Macy's parents did just the opposite.

"My dad came and sat in front of me and held out his arms and said 'Come to me' and after like five minutes of silence, I did and that choice is really what saved my life," said Macy Rae.

After months of counseling, Macy Rae started to find reasons to live and thought 'If it can work for me, it can work for others.' Her biggest reason was helping other teens find their reasons to keep going.

"I had been talking to my mom and I asked her, 'Why can't people fix this? Like, why can't adults figure their life out and find it for us?' and she looked at me and said, 'What if the teenagers have the answer?'"

For Macy Rae, that was the conversation that started her effort to reach teens across Colorado. Less than a year ago, she started a non-profit called, Project Reasons. She not only has a board of teen directors, she has also created a safe space for teens to talk as well resources for parents.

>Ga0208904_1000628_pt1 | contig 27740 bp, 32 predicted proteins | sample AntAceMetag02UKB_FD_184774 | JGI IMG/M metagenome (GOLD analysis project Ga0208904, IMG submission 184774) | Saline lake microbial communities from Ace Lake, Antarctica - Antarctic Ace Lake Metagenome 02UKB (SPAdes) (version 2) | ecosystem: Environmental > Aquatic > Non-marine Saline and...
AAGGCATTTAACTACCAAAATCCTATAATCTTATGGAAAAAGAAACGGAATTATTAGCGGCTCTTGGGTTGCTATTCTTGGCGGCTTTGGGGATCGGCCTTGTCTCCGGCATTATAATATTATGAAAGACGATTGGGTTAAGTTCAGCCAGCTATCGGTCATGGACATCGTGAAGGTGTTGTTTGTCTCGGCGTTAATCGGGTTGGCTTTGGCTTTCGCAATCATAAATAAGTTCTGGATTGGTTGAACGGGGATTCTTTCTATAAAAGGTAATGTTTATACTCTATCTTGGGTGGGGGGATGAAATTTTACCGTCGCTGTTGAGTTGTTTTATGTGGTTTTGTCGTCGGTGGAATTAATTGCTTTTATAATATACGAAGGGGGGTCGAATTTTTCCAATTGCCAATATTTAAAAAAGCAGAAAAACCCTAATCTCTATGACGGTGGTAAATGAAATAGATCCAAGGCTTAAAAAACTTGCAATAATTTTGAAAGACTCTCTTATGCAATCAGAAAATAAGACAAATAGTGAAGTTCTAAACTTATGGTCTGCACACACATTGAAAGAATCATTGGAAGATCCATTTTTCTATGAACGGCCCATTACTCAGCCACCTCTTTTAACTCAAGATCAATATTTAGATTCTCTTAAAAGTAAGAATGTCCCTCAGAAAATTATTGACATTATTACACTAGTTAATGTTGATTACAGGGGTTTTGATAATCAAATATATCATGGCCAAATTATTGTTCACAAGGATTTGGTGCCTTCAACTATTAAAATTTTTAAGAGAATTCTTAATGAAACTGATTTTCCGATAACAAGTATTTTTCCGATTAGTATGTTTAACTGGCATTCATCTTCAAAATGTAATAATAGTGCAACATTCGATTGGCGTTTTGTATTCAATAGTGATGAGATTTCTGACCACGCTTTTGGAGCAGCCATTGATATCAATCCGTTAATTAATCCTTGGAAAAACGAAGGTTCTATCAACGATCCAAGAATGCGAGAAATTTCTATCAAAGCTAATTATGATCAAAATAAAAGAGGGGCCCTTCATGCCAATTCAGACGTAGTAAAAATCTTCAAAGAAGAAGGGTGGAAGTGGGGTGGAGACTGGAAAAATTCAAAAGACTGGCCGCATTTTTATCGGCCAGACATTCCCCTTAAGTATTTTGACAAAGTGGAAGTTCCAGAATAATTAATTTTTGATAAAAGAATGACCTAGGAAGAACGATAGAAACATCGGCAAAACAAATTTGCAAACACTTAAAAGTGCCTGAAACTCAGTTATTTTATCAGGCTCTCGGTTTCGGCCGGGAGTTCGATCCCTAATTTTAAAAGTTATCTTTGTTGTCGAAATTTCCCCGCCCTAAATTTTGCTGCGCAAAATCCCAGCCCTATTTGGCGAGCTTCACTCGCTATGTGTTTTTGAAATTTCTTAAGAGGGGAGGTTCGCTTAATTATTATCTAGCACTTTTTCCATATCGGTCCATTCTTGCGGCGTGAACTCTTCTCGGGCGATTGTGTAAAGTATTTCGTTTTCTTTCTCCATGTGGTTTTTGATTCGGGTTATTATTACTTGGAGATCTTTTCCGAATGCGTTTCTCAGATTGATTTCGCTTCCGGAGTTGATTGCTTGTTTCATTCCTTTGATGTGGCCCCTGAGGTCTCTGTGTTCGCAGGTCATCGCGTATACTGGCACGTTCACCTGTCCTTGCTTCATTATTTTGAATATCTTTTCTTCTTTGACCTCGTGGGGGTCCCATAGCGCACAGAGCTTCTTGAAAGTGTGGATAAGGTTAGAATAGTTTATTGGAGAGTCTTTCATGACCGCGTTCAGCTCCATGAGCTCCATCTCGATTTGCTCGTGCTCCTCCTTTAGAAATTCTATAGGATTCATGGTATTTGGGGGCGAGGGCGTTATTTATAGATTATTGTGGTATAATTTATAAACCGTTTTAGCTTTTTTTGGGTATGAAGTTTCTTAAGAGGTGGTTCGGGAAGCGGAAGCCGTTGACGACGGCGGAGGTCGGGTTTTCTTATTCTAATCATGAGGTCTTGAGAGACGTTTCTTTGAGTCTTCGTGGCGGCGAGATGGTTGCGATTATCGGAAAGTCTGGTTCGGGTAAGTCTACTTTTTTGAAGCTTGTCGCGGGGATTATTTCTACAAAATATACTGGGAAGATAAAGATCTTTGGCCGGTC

"Right now, it's adults leading it and the issue, at least with teen suicide, is in the teen ... it's our minds, it's our culture, it's what we understand. We need the adults to guide us and give us their wisdom ... but the teenagers need to be the one driving the program," said Macy.

Macy Rae knows her solution may not work for everyone, but she is one of many Coloradans working to help the community understand teen suicide and learn how to prevent it.

According to the Colorado Department of Public Health and Environment, the suicide rate for teens ages 10 to 18 nearly doubled between 2006 and 2016. It rose from 5.4 per 100,000 to 10.5.

It is the second leading cause of death among teenagers in Colorado. While Macy's voice brings a new and crucial voice to the issue, other organizations continue to fight as well. Since 2002, the Second Wind Fund  has helped nearly 4,500 teenagers who are at risk of suicide. Today, every single one of those teens is still alive. Like Macy, Second Wind helps teens find a reason to live. It has created a network of counselors ready to jump in, free of charge.